Big Sister is watching you
By Raffique Shah
Dec 06, 2010
"Virtually all countries of the world...have secret CIA tracking stations."
—Intelligence expert and author Alexander Kolpakidi (Daily Mail, November 15, 2010).
The scandal—allegations that US agents spied in (and on) sovereign states, allies like Norway, Denmark, Finland, Sweden and Iceland—broke around the same time the SIA mess hit the fan here in Trinidad and Tobago. American agents conducted surveillance activities against "suspected terrorists" on foreign soil. They did not inform the host countries of what they were doing, which included monitoring, photographing and filming people around their embassies and others taking part in protest rallies.
This "spy" scandal erupted weeks before Julian Assange's WikiLeaks released hundreds of classified diplomatic communications between the US State Department and its embassies across the world. Many of them contained mundane titbits. Others, however, proved to be very embarrassing to the USA. One example was Hillary Clinton's request for a report on Argentina's President Cristina Kirchner's "mental health". Clinton also ordered agents to spy on UN diplomats, including Secretary General Ban Ki-moon and members of the Security Council.
Le Monde, a reputable French newspaper, reported that Clinton's memo detailed the kind of information the State Department was interested in: Internet passwords, credit card numbers, fingerprints, and DNA and iris scans of those targeted. Der Spiegel (German newspaper) reported, "The cables portrayed Chancellor Angela Merkel in unflattering terms." There were many more memos and reports, including scores from Port of Spain, which, thus far, have not been spelt out.
The reason I return to this topic today is to show that while the Interception Act, passed by both Houses of Parliament recently, may help protect politicians and ordinary citizens from eavesdropping by local SIA agents, the law cannot protect us from CIA spying. Indeed, it's not just CIA agents or informants who intercept telephonic and cyber-communications, but a host of other individuals and agencies.
As the intelligence expert quoted above said, this kind of activity is universal in nature, and it's not new. What has changed over the years is the sophistication of equipment and devices used for eavesdropping or spying.
One's BlackBerry or pen or laptop computer can be feeding information directly to centres located mainly in America, but not restricted to that country, that monitor, around the clock, what targeted persons say or do.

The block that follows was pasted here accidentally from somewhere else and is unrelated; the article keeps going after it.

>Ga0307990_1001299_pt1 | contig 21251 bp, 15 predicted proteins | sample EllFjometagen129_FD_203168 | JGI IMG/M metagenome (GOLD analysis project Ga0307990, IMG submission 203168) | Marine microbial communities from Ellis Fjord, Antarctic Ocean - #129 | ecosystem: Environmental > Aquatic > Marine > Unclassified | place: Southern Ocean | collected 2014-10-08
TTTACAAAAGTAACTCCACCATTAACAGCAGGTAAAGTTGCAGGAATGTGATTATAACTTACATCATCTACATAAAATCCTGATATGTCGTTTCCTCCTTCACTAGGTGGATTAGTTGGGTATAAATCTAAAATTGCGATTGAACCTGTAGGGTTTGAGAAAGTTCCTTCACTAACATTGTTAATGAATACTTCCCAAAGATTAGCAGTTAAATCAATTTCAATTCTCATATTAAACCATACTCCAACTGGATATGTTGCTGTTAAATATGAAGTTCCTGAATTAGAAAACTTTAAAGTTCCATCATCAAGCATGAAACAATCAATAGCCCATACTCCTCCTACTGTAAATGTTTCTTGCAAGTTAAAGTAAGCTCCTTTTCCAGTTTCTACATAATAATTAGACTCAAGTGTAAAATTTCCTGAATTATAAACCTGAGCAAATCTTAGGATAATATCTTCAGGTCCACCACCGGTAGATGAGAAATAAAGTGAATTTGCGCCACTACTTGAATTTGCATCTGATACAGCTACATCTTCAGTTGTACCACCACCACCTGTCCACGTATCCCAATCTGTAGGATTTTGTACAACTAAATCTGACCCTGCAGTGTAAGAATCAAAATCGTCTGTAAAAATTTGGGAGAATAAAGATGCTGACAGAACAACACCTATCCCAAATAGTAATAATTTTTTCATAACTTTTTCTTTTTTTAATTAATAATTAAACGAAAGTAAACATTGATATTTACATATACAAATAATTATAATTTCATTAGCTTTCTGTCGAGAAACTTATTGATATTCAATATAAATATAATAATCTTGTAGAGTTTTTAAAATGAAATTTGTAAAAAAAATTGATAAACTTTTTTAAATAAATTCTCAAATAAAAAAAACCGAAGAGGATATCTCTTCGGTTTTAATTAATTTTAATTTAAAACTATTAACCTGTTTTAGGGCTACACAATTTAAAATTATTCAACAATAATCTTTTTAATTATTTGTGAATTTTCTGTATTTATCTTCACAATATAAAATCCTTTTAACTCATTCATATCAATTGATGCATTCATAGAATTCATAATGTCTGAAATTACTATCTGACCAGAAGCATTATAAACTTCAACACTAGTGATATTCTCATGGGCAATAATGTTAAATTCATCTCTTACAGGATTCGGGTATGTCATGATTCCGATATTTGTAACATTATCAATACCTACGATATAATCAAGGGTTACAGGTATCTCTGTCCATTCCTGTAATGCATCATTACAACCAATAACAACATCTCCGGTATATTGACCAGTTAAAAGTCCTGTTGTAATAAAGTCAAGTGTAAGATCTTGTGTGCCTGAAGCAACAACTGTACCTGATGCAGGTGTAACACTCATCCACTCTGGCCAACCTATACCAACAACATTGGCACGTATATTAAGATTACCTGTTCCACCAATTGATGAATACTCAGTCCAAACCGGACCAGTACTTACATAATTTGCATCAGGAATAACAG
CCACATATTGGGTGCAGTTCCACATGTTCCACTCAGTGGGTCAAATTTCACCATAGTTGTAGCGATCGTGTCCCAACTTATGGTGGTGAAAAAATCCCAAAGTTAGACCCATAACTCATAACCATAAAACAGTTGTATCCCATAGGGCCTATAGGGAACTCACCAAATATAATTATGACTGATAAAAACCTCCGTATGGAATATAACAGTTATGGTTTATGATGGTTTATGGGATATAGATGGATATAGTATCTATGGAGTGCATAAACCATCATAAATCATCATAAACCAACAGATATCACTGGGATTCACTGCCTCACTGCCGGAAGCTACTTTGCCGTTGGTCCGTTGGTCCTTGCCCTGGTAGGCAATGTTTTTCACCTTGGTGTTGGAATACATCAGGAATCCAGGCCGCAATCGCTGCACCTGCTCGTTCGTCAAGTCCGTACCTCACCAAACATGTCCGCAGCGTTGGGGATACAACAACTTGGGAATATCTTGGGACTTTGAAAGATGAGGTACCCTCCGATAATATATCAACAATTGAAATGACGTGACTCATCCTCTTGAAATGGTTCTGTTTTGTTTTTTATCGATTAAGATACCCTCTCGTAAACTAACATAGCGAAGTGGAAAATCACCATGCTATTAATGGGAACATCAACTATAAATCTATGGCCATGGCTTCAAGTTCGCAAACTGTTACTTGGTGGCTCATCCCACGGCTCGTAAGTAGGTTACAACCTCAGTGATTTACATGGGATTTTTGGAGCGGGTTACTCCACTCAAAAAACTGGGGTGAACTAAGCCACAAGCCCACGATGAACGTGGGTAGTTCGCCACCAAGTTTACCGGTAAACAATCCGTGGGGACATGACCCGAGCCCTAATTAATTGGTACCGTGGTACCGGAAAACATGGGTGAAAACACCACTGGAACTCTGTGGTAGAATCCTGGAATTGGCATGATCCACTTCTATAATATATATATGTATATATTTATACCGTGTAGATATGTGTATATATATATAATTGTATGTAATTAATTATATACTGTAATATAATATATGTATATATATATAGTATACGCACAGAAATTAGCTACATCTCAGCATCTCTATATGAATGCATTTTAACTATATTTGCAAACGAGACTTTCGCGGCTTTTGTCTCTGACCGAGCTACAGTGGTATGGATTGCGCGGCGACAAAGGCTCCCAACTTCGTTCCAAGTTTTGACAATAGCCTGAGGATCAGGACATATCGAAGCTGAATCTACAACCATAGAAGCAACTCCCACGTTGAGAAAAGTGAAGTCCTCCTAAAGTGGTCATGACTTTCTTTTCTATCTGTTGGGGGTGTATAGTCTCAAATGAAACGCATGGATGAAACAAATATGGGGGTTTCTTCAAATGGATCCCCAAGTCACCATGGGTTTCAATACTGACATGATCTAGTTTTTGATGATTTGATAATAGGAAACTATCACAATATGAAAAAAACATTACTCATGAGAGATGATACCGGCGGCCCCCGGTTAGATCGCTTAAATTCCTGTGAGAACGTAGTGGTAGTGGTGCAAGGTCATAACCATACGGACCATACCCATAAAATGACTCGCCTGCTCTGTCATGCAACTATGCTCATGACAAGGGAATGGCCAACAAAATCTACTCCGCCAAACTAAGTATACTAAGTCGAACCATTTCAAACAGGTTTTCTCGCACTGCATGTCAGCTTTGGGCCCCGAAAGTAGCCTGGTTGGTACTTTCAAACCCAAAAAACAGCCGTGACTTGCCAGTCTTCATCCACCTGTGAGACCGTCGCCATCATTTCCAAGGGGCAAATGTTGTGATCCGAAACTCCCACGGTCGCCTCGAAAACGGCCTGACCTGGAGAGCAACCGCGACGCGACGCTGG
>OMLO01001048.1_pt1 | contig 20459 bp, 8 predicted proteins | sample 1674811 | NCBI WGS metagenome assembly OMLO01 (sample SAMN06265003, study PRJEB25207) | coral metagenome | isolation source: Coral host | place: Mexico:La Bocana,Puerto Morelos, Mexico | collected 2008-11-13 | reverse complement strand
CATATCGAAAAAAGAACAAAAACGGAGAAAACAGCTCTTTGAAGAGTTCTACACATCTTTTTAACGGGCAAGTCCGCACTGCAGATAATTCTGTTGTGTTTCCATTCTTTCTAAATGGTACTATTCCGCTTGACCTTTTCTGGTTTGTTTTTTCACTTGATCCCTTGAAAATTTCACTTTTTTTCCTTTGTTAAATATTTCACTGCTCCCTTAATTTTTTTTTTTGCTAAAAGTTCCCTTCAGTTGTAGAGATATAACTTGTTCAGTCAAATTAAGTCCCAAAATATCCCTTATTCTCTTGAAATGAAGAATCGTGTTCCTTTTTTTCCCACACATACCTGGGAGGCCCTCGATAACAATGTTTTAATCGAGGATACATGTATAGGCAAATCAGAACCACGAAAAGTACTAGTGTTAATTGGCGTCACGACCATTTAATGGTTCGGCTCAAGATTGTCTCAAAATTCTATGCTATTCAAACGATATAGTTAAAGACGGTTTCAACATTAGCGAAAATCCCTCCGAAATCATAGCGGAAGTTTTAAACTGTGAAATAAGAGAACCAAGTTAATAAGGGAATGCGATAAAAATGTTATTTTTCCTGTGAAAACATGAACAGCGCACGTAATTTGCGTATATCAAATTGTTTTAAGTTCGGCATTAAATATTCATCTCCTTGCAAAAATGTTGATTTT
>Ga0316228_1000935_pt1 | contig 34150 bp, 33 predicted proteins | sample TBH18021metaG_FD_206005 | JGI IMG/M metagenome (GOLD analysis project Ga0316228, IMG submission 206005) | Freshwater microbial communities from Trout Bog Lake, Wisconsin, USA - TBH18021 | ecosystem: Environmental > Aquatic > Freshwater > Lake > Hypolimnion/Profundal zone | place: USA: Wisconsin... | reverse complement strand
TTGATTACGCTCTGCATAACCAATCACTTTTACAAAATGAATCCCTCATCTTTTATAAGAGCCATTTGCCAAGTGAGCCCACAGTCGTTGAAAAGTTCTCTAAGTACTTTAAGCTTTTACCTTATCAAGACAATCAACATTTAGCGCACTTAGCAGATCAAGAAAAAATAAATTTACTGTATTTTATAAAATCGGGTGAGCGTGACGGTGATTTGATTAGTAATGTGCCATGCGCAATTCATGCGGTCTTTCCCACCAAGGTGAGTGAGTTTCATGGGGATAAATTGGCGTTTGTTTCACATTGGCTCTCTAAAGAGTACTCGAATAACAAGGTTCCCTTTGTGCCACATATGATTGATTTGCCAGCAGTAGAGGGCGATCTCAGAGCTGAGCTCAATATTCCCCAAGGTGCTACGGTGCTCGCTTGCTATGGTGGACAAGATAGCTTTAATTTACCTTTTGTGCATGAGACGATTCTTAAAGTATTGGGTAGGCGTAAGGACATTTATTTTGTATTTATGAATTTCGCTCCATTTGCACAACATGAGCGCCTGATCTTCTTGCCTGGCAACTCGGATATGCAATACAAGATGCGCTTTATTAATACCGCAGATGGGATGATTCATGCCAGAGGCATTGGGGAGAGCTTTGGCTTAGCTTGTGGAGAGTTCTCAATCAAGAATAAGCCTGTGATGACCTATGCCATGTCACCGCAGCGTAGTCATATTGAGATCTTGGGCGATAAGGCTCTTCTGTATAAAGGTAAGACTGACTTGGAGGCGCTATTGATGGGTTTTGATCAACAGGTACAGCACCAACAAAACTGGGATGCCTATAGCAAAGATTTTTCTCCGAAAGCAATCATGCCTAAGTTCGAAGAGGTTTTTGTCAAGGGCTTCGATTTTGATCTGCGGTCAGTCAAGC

I always assume every conversation I have on my telephone is monitored somewhere in the world. Time was when I would start my discussion with a few expletives—for the listening discomfort of whoever was eavesdropping. I have few, if any, secrets, so I open up freely when I talk with others. As Trinis would say, I have no cocoa in the sun...
People in public life though, especially active politicians, should be wary of what secrets they hold and who is monitoring their activities. In doing research for the book on the 1970 mutiny that I am writing, I accessed some declassified State Department and US Embassy telegrams that are relevant to that period. They are intriguing, to say the least.
I shall not reveal much here (hell, how else would I sell my book?), but suffice it to say the British, American and Venezuelan governments' interest in those events, and in the principal players, was fascinating. The Americans were interested not only in the leaders of the mutiny, but very much in the mind-frame of the then PM, Dr Eric Williams. There are several references to his mental state at different points in that dramatic period of our country's history.
They also met with, and analysed, Bhadase Maharaj, a secret ally of Williams. In both men's cases, there were unflattering remarks in the ambassador's telegrams. One eminent local medical doctor gave his assessment of the PM's health, especially his mental state. In Bhadase's case, the ambassador alluded to the burly politician's drug abuse.
From an intelligence standpoint, because Teteron was isolated, hence out of reach, their reports were woefully flawed. But right or wrong, justified or naked intrusion, the US Government, through its many agencies, continues to spy on all politicians, especially those in power, and on persons they suspect may have harmful intentions towards America.
In the latter category, many innocent persons across the world, more so Muslims or those who bear Islamic names, have fallen victim to gross incompetence on the part of their spies or agents. It is a fact that lots of "terrorists" detained at Guantanamo and elsewhere are persons guilty of nothing more than the names they bear, or being in the wrong place at the wrong time.
Our Prime Minister and her Cabinet ministers, most of whom are unaware of how intelligence is gathered and used, should take little comfort in the passage into law of the Interception of Communications Act. The Devil, it is said, finds work for idle hands. Intelligence gathering can be a boring exercise. It is very tempting for idle minds to tune in to the conversations of persons in high society, or on those they expect to engage in juicy gossip.
The best advice I can give those holding public office is that they always conduct themselves properly. In today's world, one does not expect people, more so politicians, to be perfect moral exemplars.
However, if you choose to pontificate to plebes, make sure your private life can withstand scrutiny. If SIA officials are not "maccoing" you, rest assured Big Brother or Big Sister is. Hillary Clinton is a powerfully "maccocious" woman.
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